Governor Inslee’s good buddy California Governor Gavin Newsom attended a large birthday party for a favorite lobbyist and one of Napa Valley’s most expensive restaurants, and then told state residents they were prohibited from doing the same thing. Newsom, who is a fellow collaborator with Inslee in forming the Democrats-only Western States Pact and co-author of the new travel restrictions in West Coast states, attended a birthday party with more than a dozen people and then told state residents to limit interaction with people outside their household. This is just another example of hypocritical liberals demanding that others follow what they say and not repeat what they do. (Business Insider and Governor Inslee media release)
Washington State Attorney General Bob Ferguson admitted that he has used his taxpayer-funded office to promote divisive partisan politics. In a story about his 80+ lawsuits filed against the Trump Administration, the two-term attorney general and governor-wannabe admitted he does not plan to sue the Biden Administration for actions that harm Washingtonians. While Ferguson was willing to sue the Republican Administration for complaints about executive orders, he says he does not plan to do the same with Biden if he is rolling back Trump orders. Ferguson said, ““For some, it will be a gray area, it won’t be clear does the administration have that authority or not and that may lead to its own litigation. The Biden administration may try to take an action and Republican attorneys general may challenge that. We just don’t know right now.” But Ferguson does know that suing Biden will not help him win a Democrat gubernatorial primary, so expect that part of his work to slow way down. (Seattle Times)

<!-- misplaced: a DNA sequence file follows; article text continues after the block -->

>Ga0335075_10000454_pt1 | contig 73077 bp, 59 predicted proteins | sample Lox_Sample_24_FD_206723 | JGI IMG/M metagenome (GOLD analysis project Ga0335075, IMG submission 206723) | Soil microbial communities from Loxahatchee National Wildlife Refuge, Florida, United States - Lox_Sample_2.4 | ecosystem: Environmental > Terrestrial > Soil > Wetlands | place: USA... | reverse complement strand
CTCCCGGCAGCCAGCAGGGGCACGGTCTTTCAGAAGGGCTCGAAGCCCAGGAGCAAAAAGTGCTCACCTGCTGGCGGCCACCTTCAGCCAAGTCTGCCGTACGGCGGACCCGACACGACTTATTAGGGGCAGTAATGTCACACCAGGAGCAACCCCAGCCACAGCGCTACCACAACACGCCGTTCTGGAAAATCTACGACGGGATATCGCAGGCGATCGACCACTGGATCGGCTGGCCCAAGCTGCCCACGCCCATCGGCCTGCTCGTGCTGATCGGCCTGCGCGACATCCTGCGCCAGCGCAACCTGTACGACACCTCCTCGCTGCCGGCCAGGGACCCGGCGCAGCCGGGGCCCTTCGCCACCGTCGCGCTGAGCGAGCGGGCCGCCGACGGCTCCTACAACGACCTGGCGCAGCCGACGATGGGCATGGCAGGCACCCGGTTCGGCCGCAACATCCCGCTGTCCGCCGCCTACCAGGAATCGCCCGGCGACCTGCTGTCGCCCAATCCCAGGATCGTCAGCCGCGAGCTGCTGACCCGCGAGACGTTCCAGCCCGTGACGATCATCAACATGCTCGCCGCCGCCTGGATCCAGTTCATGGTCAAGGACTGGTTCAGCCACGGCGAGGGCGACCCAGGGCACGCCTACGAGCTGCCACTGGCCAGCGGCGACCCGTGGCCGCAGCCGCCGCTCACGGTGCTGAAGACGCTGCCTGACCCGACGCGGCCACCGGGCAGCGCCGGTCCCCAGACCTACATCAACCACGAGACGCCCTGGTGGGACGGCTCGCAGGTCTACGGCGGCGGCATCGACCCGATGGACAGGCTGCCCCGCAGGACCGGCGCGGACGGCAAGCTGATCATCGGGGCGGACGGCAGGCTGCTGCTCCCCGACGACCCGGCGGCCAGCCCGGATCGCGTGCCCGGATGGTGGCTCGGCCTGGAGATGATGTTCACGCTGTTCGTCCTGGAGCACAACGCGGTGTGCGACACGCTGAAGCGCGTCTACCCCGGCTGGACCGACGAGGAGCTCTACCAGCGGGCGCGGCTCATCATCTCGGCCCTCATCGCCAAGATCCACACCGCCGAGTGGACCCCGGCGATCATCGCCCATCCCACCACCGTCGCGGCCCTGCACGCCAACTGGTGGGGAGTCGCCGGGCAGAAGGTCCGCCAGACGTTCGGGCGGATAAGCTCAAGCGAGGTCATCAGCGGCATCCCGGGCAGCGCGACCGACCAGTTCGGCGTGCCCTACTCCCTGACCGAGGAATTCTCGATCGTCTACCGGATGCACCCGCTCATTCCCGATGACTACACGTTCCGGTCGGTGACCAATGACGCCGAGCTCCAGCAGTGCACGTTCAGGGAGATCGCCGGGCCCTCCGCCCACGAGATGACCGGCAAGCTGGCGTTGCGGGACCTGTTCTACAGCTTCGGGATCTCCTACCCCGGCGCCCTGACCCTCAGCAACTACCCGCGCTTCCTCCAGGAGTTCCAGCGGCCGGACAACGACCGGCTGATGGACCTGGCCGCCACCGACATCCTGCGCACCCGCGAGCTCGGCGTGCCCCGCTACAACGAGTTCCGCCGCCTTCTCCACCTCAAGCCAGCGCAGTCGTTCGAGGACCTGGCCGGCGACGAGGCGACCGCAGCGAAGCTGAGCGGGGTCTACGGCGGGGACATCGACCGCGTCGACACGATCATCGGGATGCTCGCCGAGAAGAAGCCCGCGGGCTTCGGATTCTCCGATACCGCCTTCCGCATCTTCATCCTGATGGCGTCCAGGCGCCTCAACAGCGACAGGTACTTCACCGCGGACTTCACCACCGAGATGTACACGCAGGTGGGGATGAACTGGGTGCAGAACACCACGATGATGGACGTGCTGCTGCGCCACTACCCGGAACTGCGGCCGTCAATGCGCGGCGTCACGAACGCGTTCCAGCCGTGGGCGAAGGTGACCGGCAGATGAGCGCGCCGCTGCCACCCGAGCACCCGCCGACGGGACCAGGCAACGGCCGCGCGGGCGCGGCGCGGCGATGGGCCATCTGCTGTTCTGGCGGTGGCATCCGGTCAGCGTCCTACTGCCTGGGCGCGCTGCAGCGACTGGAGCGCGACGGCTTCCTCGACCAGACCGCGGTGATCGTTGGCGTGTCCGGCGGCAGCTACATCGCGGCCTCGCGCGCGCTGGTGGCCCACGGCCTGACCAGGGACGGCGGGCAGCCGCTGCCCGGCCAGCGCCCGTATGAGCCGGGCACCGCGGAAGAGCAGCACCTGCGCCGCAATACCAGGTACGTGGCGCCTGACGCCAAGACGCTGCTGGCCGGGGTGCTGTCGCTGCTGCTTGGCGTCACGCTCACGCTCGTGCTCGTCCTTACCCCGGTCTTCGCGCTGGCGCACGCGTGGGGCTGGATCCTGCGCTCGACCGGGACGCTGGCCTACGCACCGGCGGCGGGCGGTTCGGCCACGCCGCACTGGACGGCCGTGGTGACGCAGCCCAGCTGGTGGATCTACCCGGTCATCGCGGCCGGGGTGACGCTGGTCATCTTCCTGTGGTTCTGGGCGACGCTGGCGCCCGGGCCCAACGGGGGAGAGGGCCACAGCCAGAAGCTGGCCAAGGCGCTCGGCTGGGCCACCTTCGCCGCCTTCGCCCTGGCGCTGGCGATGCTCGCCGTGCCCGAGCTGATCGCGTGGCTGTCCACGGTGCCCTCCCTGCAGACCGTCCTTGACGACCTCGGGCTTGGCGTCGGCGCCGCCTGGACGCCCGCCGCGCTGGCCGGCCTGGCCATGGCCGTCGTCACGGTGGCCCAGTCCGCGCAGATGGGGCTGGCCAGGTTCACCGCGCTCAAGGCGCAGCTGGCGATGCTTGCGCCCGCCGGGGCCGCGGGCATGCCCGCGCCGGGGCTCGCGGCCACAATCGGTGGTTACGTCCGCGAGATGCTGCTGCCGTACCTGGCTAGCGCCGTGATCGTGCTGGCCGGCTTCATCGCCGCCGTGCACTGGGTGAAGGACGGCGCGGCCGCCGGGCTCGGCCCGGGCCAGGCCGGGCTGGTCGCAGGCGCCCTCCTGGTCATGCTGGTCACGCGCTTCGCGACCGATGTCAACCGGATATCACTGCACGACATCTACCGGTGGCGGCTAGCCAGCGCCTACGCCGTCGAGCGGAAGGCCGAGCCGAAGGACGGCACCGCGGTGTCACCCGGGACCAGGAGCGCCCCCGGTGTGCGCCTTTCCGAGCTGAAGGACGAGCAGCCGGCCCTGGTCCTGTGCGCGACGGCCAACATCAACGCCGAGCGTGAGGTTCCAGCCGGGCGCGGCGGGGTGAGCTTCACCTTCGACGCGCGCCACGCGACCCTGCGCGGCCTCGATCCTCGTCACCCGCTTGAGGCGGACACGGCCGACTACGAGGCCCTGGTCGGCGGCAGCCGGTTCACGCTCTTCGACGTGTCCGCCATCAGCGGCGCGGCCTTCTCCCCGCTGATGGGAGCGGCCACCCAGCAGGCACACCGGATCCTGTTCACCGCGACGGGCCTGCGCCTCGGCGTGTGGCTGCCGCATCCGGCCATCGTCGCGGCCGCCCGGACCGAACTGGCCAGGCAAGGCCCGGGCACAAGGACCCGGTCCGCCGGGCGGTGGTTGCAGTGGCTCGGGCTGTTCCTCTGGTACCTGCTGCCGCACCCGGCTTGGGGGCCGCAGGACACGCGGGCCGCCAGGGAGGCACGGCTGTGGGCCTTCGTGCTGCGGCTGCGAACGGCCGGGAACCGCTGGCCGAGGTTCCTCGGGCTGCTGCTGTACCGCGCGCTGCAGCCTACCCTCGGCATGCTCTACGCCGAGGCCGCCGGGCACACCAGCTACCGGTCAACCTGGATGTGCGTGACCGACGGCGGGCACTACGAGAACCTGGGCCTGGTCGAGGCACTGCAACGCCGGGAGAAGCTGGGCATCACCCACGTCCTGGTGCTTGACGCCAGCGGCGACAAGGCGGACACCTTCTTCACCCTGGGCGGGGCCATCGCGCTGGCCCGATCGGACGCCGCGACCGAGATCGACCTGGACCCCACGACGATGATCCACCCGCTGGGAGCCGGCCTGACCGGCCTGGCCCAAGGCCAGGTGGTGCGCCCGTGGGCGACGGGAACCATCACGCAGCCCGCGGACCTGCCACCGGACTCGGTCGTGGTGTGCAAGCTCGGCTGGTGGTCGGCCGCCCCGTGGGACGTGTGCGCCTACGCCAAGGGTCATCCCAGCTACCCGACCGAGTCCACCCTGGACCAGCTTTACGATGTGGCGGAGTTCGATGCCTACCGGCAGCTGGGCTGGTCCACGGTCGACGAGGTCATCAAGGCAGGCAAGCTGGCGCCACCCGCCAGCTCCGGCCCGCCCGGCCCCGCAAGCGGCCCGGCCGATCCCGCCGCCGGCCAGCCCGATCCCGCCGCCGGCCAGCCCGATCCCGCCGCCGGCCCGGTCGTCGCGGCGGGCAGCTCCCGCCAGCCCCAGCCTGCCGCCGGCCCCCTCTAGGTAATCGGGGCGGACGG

The governor’s orders have caused many people to lose needed support systems. The father of a Richland teen who committed suicide last Spring says he believes his son is also a victim of COVID-19. Like many people, the teen could not find connection to people via the computer and needed human interaction to provide stability. Individuals with addictions, mental disorders, grief, and other issues have had severe restrictions placed on their treatments by Governor Inslee. Some are adapting to the changes, yet many are experiencing severe difficulties. And some, tragically, are gone. (Tri-City Herald)
The Seattle City Council latest tax increase plan is to add an additional $20 – $40 to residents’ car tab fees, to pay for bridge maintenance that the Democrats who run Seattle have ignored for the last generation, while instead plowing money into increasing the size of city government and its number of union employees. This is the latest example of the liberal city council failing to prioritize government spending, and instead simply raising taxes on residents and making it even more expensive to live in the city. Councilmembers are estimating that the newest tax could raise $3.6 million that they will likely waste. (My Northwest)